The family of 27-year-old Rachael is not used to asking for help nor is she used to accepting it. But Rachael Eisenson, who has Familial Disautonomia, hasn’t got time for such choices anymore. She needs a new kidney — yesterday.
Rachael was diagnosed with end-stage renal failure, which is why she needs a transplant. But because of her blood pressure issues, she is not a viable candidate for dialysis; and this is what has raised her need for a donor kidney to the critical level.
The good news is that she has been accepted into Cornell Medical Center’s Renal Transplant Program.
The bad news is that her entire family has been tested and none have been found to be suitable donors due to their incompatible blood types.
Rachael has blood type “O.”
“It is a very difficult decision for our family to ask our friends and families to help us search for a kidney for Rachael,” writes her father. “Although the entire process is extremely challenging for us, you can only imagine how hard it’s been for Rachael. Both she and Debby (her mother) have been struggling non-stop for months both in and out of the hospital.
“Your assistance in helping us find a donor kidney would be life-saving! We truly appreciate the staggering imposition of this letter but our daughter deserves better.”
At JewishPress.com we know how proactive our readership can be, and so we now turn to you on behalf of this young Jewish woman.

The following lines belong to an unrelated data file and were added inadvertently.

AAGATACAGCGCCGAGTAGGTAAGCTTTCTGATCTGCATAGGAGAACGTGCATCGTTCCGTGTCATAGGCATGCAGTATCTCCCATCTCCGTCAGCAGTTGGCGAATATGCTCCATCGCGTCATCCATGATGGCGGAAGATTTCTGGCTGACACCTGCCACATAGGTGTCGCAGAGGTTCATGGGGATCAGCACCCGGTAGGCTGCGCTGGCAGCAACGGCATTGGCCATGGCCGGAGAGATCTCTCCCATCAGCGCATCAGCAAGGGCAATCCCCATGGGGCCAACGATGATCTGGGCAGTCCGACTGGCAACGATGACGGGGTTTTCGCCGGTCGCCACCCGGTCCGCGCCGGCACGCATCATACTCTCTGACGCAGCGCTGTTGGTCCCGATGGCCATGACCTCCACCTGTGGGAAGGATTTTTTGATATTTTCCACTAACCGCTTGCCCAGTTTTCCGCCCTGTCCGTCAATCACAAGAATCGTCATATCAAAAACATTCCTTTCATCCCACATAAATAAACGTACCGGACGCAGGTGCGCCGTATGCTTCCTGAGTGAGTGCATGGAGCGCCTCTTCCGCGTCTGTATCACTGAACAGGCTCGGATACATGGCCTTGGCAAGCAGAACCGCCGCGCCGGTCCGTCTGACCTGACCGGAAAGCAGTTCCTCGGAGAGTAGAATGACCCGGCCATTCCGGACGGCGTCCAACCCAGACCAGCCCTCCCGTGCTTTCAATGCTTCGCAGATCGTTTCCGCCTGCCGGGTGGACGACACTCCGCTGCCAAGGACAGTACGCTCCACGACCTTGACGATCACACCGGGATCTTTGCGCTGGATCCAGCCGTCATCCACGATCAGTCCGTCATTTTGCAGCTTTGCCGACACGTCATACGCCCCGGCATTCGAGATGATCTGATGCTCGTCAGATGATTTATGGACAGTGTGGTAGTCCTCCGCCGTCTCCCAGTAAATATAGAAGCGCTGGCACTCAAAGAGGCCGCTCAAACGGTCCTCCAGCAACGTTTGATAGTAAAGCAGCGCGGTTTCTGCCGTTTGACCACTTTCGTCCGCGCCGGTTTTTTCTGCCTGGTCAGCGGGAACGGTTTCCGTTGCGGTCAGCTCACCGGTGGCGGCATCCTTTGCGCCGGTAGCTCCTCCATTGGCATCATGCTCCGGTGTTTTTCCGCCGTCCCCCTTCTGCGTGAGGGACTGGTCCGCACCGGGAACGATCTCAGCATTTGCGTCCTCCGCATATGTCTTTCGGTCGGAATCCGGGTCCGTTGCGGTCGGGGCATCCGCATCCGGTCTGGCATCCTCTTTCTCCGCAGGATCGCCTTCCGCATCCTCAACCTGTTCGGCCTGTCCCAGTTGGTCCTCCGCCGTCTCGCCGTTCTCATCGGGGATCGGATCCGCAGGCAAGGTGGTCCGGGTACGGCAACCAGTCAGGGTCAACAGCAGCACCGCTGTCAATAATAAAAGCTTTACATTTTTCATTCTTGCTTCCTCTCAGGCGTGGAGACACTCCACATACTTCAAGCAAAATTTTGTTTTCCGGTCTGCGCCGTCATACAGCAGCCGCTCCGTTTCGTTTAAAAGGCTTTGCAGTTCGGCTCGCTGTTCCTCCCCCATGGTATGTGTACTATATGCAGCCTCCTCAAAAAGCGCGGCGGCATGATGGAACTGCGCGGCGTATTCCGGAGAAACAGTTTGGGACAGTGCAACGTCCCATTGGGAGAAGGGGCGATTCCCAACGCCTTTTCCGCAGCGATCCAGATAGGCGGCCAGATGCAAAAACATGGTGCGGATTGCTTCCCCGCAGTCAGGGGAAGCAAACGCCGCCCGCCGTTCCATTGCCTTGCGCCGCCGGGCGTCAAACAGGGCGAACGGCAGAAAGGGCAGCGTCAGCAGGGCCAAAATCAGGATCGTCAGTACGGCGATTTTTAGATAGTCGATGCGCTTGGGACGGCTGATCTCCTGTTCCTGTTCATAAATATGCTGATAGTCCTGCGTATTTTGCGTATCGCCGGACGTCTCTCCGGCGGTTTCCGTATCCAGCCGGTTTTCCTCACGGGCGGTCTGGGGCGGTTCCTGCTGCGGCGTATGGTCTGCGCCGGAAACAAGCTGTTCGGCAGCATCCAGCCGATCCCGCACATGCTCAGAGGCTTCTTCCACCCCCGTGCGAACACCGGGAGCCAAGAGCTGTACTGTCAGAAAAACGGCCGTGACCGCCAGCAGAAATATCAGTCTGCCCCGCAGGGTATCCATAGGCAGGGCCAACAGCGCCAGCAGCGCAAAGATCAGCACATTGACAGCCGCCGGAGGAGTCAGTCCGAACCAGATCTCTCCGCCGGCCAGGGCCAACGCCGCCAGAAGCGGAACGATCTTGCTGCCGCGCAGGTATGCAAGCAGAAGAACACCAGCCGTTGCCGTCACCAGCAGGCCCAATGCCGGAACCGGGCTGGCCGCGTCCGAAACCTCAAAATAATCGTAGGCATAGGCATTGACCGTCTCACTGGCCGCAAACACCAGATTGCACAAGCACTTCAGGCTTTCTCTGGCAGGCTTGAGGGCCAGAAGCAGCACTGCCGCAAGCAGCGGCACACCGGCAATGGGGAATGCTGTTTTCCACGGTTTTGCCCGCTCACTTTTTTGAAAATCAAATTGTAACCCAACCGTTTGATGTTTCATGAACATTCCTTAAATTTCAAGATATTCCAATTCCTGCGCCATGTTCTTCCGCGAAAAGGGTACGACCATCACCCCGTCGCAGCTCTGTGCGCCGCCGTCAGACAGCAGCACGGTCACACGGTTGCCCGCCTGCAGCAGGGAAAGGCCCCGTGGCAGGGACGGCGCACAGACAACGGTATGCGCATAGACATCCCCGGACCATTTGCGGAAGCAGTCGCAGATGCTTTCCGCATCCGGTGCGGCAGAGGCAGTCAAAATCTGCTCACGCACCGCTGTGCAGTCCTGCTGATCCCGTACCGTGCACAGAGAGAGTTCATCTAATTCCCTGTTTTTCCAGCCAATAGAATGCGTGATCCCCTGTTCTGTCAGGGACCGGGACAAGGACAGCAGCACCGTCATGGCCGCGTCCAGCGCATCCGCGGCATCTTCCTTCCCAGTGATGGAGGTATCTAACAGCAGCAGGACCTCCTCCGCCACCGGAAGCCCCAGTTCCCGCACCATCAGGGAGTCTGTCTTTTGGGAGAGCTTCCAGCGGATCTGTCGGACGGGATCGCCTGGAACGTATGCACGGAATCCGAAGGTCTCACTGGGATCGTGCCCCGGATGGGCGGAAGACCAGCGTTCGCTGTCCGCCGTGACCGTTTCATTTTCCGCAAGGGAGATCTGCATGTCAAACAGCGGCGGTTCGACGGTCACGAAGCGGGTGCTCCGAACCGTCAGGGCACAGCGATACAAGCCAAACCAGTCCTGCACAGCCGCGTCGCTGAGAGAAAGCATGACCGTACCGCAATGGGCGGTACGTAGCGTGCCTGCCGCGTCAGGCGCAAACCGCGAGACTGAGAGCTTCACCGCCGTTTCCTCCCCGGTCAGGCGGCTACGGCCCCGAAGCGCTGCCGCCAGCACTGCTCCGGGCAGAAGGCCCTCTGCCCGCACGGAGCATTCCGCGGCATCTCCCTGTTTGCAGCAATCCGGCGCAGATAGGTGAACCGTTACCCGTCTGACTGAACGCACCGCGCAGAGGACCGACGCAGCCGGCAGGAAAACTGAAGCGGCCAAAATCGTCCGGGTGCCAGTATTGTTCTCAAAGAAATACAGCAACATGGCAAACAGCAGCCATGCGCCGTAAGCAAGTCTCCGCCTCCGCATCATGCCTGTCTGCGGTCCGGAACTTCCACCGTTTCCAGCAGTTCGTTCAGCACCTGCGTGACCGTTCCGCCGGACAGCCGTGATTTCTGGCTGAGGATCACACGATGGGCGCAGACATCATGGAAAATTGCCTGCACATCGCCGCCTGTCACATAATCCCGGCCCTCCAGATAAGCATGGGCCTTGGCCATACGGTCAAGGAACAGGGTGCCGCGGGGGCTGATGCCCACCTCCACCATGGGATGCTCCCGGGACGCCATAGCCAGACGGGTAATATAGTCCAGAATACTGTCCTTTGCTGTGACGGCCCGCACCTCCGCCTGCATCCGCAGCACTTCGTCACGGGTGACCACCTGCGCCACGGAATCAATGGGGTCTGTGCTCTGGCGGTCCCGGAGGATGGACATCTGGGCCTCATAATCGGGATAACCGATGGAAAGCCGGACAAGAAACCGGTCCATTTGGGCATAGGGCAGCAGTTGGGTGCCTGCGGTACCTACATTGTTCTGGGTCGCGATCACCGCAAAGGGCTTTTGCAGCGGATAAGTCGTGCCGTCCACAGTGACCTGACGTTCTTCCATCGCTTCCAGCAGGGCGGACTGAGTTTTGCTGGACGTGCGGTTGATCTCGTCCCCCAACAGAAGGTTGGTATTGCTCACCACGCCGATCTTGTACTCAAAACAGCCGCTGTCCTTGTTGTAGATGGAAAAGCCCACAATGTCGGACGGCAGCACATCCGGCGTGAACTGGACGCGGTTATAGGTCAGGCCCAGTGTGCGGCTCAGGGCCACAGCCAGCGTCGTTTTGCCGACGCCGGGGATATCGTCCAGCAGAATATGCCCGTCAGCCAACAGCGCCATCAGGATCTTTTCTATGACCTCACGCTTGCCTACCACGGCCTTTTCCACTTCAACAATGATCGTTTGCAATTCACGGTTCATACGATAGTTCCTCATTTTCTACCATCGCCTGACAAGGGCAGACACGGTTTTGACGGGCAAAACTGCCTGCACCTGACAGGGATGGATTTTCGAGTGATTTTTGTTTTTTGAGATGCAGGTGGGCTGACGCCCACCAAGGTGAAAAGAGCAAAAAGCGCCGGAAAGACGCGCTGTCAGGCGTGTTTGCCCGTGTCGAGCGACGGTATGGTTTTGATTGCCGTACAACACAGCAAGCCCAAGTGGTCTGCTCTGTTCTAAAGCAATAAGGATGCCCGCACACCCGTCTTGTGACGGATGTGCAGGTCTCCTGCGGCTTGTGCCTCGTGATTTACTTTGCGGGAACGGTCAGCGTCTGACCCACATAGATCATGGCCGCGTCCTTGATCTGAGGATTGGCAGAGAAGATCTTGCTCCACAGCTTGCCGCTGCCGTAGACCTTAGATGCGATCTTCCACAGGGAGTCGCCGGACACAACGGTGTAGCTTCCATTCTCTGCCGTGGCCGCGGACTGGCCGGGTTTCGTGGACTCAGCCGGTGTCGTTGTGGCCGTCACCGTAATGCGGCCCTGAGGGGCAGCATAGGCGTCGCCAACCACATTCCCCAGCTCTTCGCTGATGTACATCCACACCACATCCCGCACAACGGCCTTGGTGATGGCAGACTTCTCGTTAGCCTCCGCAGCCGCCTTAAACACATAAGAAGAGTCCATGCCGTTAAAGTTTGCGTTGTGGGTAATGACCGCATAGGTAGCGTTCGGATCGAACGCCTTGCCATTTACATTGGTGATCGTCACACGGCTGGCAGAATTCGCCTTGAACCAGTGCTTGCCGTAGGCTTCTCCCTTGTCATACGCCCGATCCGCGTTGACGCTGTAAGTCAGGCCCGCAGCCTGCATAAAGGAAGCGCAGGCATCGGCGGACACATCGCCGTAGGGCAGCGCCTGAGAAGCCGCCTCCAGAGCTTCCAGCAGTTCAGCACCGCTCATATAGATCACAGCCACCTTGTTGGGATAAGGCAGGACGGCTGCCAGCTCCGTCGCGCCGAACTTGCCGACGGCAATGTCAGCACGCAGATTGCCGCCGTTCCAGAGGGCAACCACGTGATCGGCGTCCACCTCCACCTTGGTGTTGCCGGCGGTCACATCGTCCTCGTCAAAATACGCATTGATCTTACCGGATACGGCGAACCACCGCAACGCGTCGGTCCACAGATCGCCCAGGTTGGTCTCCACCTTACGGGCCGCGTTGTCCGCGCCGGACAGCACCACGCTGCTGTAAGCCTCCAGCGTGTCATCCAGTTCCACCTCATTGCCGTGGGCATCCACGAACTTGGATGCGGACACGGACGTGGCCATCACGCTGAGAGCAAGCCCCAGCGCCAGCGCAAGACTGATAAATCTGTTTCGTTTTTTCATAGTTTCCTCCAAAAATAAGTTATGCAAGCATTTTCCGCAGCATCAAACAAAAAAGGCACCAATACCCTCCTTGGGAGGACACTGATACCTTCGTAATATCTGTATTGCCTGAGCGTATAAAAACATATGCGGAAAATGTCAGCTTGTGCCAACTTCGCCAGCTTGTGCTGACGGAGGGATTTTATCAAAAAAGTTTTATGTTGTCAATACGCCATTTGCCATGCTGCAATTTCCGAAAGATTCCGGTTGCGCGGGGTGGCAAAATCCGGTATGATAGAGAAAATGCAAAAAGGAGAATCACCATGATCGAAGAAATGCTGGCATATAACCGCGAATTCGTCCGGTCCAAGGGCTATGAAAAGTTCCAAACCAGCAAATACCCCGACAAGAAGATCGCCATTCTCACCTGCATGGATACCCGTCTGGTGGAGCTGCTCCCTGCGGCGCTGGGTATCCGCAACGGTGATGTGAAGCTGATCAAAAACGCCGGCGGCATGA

Readers who are considering donating a kidney are asked to please contact the Donor Team for Registration at: 212-746-3922 (8 am to 4pm EST) ) or by email at firstname.lastname@example.org.
All potential donors should inform the donor team they are calling for Rachael Eisenson. Cornell will explain the entire procedure, there is no cost, it can be done near the reader’s home and no one is under any obligation. Those who require additional information are asked to please contact email@example.com, fax: 631-584-8065. One can also contact Maria Abreu-Goris, transplant coordinator at Cornell at firstname.lastname@example.org. If donation is not an option, the family requests our readers to please reach out to as many people as possible, to help find Rachael a kidney. If possible, reach out to “friends and families, business and social organizations, religious organizations, synagogues, churches, schools, social media contacts, and anyone else.
“Words cannot express our appreciation for your help and consideration,” the family adds. “Thank you and God bless.”
Hana Levi Julian